Posts Tagged ‘inés of my soul’

There are things I have been too busy to tell you, and if I do not write them down now I will carry them with me to the tomb. Despite my desire to tell you everything, I have left out a lot. I have had to select only what is essential, but I am confident that I have not betrayed the truth. This is my story, and that of a man, Don Pedro de Valdivia, whose heroic feats were recorded by chroniclers in rigorous detail; his exploits will endure in those pages till the end of time. However, I know Valdivia in a way history could never know him: what he feared and how he loved.

(from Inés of My Soul, page 99)

J. Kaye Oldner gave me Inés of My Soul by Isabel Allende several months ago, and I regret not reading it sooner. This book was amazing, fascinating, captivating, and a historical fiction treat I didn’t want to end. I had no idea what the book was about when I picked it up. I remembered reading and enjoying Daughter of Fortune by Allende several years ago, and I thought it was about time I read something else by this renowned author.

Writing from the point of view of Inés Suárez, Allende immediately drew me into a world of Spanish conquistadors and the founding of Chile. The book covers the years 1500-1580 and drifts from the present to the past and back again. Inés, at age 70 and approaching death, decides to pen her memoirs for her daughter, and she proves to be a gifted story teller as she describes her early years in Spain, her failed first marriage, her travels to Peru to find her husband, her years as the lover of Pedro de Valdivia, the fierce battles against the Mapuche people of Chile, and her long and happy marriage to Rodrigo de Quiroga.

Inés also tells the story of Valdivia’s early battles, his failed marriage, and his journey to Peru and later to Chile in search of honor and glory–not gold, like most of the other Spanish soldiers. She describes Valdivia’s life in the years before they met as vividly as if she had been there. Theirs was a passionate love, but Valdivia changed in the years after he and Inés conquered Chile and began to build and rule cities together.

Inés is a strong woman, cooking and sewing to earn money to live on her own in the Americas, tending the wounded, and even wielding a sword against the Mapuche warriors. I admired her character for her strength, determination, passion, and willingness to admit her faults. She doesn’t mince words or sugarcoat the facts. She acknowledges what the Spaniards did as conquerors–raping, burning, enslaving, etc. She even highlights the strengths of the Mapuche and sometimes speaks of them in an admirable tone. She doesn’t condone the behavior of the Spaniards, but she does little to stop it. She acknowledges their weakness for gold, but she spends the riches and is proud of her achievements as a conquistadora. She was, in fact, the lover of Chile’s first royal governor and the wife of a later governor. Allende used the few facts known about Inés Suárez to create a complex character who commands respect, flaws and all.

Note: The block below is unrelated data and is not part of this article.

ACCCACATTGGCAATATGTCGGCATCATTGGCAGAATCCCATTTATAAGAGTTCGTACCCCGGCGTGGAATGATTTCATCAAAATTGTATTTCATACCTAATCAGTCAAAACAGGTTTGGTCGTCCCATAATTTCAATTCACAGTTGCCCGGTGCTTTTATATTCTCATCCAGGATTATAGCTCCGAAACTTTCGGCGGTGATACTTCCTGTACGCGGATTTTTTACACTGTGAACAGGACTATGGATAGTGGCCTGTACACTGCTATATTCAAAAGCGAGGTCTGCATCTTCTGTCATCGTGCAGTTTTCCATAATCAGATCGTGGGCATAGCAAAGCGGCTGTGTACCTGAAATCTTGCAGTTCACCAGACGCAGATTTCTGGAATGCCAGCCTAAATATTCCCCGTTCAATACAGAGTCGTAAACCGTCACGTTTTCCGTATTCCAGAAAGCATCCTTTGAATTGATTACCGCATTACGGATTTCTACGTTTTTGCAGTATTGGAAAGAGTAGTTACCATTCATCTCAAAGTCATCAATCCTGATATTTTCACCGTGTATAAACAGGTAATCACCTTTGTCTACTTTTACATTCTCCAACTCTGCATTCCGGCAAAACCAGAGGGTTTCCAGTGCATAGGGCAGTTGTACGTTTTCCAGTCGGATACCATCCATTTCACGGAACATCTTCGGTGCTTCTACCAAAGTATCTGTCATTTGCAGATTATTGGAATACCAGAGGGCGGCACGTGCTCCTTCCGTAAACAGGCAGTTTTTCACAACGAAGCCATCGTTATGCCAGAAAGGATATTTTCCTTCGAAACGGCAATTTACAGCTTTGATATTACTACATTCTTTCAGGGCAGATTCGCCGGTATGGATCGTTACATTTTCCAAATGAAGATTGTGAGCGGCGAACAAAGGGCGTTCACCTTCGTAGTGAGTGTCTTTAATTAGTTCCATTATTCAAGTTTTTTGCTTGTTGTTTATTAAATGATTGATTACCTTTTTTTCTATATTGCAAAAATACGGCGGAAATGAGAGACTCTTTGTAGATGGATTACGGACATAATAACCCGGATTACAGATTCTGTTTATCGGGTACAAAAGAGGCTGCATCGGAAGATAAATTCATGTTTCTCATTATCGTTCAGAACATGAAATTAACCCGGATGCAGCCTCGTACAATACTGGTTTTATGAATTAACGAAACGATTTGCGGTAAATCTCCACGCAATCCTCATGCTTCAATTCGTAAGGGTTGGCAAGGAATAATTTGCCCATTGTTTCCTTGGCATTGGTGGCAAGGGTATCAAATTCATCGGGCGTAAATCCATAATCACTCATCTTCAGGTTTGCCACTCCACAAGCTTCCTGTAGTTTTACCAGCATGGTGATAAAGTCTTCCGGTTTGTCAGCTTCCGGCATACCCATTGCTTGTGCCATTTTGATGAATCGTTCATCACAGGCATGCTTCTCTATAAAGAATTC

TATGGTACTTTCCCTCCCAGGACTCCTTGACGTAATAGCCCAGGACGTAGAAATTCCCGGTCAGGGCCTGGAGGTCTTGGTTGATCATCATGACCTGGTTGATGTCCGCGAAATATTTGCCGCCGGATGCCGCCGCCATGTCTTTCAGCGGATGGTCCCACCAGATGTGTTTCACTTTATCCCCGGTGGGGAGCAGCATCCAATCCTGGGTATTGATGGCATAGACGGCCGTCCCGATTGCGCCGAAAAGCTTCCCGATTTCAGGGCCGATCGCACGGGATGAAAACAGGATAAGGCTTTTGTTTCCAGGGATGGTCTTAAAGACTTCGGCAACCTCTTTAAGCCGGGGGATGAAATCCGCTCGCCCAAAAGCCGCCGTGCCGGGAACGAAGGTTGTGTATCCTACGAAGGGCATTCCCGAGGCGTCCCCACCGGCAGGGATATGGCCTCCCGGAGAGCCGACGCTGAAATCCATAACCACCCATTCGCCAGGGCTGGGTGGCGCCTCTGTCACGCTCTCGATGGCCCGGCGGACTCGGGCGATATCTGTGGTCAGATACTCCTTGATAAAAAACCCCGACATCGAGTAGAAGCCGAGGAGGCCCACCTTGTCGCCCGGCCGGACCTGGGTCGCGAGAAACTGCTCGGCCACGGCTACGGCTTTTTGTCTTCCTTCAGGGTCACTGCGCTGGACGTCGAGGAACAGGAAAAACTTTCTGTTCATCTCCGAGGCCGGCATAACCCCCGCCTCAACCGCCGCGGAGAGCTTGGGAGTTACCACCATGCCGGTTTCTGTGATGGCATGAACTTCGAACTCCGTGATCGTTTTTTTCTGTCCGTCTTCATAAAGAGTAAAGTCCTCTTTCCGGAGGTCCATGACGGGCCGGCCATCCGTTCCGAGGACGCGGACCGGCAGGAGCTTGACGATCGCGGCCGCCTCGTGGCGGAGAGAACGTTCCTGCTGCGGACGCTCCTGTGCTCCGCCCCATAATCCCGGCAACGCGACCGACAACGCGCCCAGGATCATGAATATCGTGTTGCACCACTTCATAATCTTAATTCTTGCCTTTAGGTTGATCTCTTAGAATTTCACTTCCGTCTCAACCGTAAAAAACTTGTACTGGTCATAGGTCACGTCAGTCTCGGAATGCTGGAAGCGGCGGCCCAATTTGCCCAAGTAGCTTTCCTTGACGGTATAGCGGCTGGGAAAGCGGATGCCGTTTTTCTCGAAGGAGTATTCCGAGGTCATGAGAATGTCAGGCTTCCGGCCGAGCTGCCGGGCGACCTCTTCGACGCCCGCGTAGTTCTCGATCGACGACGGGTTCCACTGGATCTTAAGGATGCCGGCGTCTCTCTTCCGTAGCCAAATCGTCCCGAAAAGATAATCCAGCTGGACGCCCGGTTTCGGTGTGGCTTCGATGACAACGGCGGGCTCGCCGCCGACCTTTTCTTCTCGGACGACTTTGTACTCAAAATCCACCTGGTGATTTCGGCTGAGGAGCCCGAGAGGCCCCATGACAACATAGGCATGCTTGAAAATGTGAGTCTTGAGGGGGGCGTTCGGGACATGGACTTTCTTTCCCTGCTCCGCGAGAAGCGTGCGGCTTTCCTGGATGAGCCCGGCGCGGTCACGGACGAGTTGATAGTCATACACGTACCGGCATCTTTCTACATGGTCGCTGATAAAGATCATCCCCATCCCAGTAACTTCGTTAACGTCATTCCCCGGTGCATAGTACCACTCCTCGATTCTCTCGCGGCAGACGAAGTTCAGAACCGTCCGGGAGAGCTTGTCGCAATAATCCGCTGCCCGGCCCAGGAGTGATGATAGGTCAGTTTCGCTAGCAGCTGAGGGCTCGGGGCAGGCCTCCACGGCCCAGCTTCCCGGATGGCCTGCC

We will, as Valdivia feared, eventually exterminate the natives of this land, because they would rather die free than live as slaves. And if any of us Spaniards had to choose, we would not hesitate to make the same choice. (page 119)

He [Francisco de Aguirre] had the notion that the best way to serve his majesty in the Americas was to people it with mestizos. He went so far as to say that the solution to the Indian problem was to kill all the males older than twelve, sequester the children, and patiently and methodically rape the women. Pedro always thought that his friend was joking, but I knew that he meant it. (page 135)

“Women cannot think on a grand scale; they cannot imagine the future; they lack a sense of history; they concern themselves only with domestic and immediate realities,” he [Pedro de Valdivia] told me once, but he had to retract his statement when I recited the list of everything that I and other women had contributed to the mission of conquering and founding. (page 191)

Inés of My Soul is translated from Spanish by Margaret Sayers Peden. I’m sure something is lost in the translation, but the writing is beautiful nonetheless. Allende’s rich descriptions make the scene come alive, and each word is carefully chosen and never wasted. The pacing is perfect, with the tension building as they await an attack by the Mapuche. I highly recommend the book, especially for historical fiction lovers. However, I think it’s worth mentioning that there are some sex scenes and descriptive battle scenes, including some horrific acts of torture and executions. While the scenes aren’t overly graphic, they are still disturbing. They never made me want to shelve the book, as they are necessary to the plot, but others might want to take care.

Disclosure:  I received Inés of My Soul from another book blogger. I am an Amazon associate.

© 2009 Anna Horner of Diary of an Eccentric. All Rights Reserved. Please do not reproduce or republish content without permission.

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